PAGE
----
I'm a little out of sorts so my husband had to take the little darling to class tonight (just your average run and tumble with other kids class). As they were leaving I cautioned him a few times to be careful. He finally said, "What's up? Did you have a premonition or something?" No. I'm just sick. And I worry when I'm not in control of things.
And with kids it seems that on some level, you are rarely in control. I've wondered if my excessive worries are a sign of something worse. I was somewhat relieved when I stumbled across this post at DotMoms. It appears that if I am insane, I am in excellent company because the world is full of mommies who go into extended worry mode. I worry that when she learn to swim she'll go to far and be attacked by sharks. I worry that if we visit her grandpa in Florida, the alligator who lives in the waters near the retirement community's nine hole golf course will zero in on her. I worry that she jump out of my arms an into danger in an astonishing variety of ways. Mind you, I am never the perpetrator of harm in this little worrying daymares; instead, I'm always wondering how I will be able to protect my little one from x,y and especially z.
I used to think my mom was crazy when she fussed about how she worried. Now look at me. I am my mother.
My extensive experience with worry has caused me to think that if I'm not the only mommy in the world who worries so absurdly, is there some biological and/or chemical reason for our fears? Has someone conducted a scientific study on this issue? There is so much focus on post-partum depression, but no one warned me about the level of fear I would periodically experience--except my brother.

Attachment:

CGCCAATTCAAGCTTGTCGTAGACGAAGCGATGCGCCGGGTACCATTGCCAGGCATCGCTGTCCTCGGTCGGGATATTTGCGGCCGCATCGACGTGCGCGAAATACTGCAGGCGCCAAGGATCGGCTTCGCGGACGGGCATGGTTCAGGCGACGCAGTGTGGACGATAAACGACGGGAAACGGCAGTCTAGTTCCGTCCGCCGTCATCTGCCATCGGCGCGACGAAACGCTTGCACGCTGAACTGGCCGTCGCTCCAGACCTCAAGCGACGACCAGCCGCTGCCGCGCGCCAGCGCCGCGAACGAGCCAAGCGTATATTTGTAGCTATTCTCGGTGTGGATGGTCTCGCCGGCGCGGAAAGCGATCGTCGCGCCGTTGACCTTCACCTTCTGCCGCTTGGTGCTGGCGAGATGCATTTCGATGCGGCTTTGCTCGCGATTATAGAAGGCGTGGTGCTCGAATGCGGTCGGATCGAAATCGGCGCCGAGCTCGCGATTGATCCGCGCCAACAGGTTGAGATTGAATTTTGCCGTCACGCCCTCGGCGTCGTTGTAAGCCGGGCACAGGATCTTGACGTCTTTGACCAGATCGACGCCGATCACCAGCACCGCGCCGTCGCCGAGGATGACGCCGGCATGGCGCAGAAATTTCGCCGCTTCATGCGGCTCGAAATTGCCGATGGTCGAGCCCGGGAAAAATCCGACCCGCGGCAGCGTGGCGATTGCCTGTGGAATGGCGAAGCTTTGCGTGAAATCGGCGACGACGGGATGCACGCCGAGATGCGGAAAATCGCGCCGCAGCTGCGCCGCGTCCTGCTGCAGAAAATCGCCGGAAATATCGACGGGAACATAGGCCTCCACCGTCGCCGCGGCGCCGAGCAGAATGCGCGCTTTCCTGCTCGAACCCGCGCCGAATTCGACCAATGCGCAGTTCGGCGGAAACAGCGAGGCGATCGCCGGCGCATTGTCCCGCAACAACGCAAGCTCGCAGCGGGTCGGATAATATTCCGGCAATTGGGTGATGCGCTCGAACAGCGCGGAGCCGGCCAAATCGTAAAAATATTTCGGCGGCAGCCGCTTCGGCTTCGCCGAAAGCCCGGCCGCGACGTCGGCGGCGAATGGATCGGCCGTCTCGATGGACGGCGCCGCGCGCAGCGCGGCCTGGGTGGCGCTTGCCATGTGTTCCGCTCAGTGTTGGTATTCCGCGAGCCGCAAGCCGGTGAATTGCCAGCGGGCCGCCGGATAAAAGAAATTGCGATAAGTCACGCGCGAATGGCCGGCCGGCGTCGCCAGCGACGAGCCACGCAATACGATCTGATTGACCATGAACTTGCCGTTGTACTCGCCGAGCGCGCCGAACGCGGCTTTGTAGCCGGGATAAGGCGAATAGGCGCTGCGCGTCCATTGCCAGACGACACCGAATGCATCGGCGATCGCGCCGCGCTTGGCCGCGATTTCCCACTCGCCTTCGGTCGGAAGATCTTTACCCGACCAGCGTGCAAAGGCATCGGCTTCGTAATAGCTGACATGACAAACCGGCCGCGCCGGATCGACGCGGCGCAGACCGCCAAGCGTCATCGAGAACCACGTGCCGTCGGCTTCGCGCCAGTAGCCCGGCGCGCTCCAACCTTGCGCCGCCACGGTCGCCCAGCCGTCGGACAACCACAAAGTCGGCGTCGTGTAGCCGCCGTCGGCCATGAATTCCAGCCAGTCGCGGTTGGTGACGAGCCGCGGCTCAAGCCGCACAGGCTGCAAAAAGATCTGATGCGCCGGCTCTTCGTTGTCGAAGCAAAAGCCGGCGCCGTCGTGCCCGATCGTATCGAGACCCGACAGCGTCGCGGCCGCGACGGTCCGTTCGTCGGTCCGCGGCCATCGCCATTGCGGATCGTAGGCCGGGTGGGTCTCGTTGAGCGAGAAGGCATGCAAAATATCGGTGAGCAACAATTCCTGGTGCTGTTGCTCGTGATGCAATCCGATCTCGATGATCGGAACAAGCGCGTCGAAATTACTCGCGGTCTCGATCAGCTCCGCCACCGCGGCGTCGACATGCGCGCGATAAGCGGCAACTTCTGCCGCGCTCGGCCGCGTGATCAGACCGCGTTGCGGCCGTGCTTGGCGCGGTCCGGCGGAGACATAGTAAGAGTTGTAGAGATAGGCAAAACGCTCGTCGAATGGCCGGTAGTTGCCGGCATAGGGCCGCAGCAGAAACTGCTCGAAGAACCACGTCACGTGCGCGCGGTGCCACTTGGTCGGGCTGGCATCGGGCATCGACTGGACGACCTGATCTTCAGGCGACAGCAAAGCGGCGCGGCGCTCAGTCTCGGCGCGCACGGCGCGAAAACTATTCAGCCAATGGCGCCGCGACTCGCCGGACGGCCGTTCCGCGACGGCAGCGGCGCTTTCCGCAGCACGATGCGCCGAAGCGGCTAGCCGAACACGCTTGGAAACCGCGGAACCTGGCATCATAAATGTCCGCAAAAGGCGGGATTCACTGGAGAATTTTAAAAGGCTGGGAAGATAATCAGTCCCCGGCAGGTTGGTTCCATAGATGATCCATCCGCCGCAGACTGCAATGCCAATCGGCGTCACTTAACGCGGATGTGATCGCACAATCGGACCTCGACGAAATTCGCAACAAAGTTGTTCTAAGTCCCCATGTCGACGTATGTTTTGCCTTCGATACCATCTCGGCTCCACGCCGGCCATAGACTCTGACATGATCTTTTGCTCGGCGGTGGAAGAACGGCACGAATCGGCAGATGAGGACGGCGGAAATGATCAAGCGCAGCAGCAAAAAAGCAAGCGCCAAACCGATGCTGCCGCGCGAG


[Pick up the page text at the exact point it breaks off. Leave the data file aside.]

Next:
I'm apparently not the only person wondering about all this worrying. Literary Mama has a book review of A Potent Spell: Mother Love and the Power of Fear by Janna Malamud Smith. Written by a psychotherapist, A Potent Spell is less a scientific study and more a literary/historical commentary. I was particularly attracted by this quote: "The maternal mind is a sheepdog herding a flock in the rain -- nudging, circling, barking, nipping heels, keeping an eye out for predators, and panting with effort that may or may not accomplish its aim. We sense that somewhere, maybe close or maybe not, wolves threaten. We labor to keep them away." According to the reviewer, the book goes off on tangents from time to time, and she may rehash common feminist views of history that don't pertain to her premise, but the book is a "captivating" read. Barnes and Noble has excerpts from Publisher's Weekly, Library Journal and Kirkus Reviews.
I am intrigued by this book, although I get the feeling that I might find it too simplistic for what I'm trying to understand. I'm less concerned about the alleged detrimental impact all this worry has on my career, and more concerned about how it affects me and my child (and to some degree my husband) as people and as a family. At least I have some reassurance now that I'm not alone in worrying.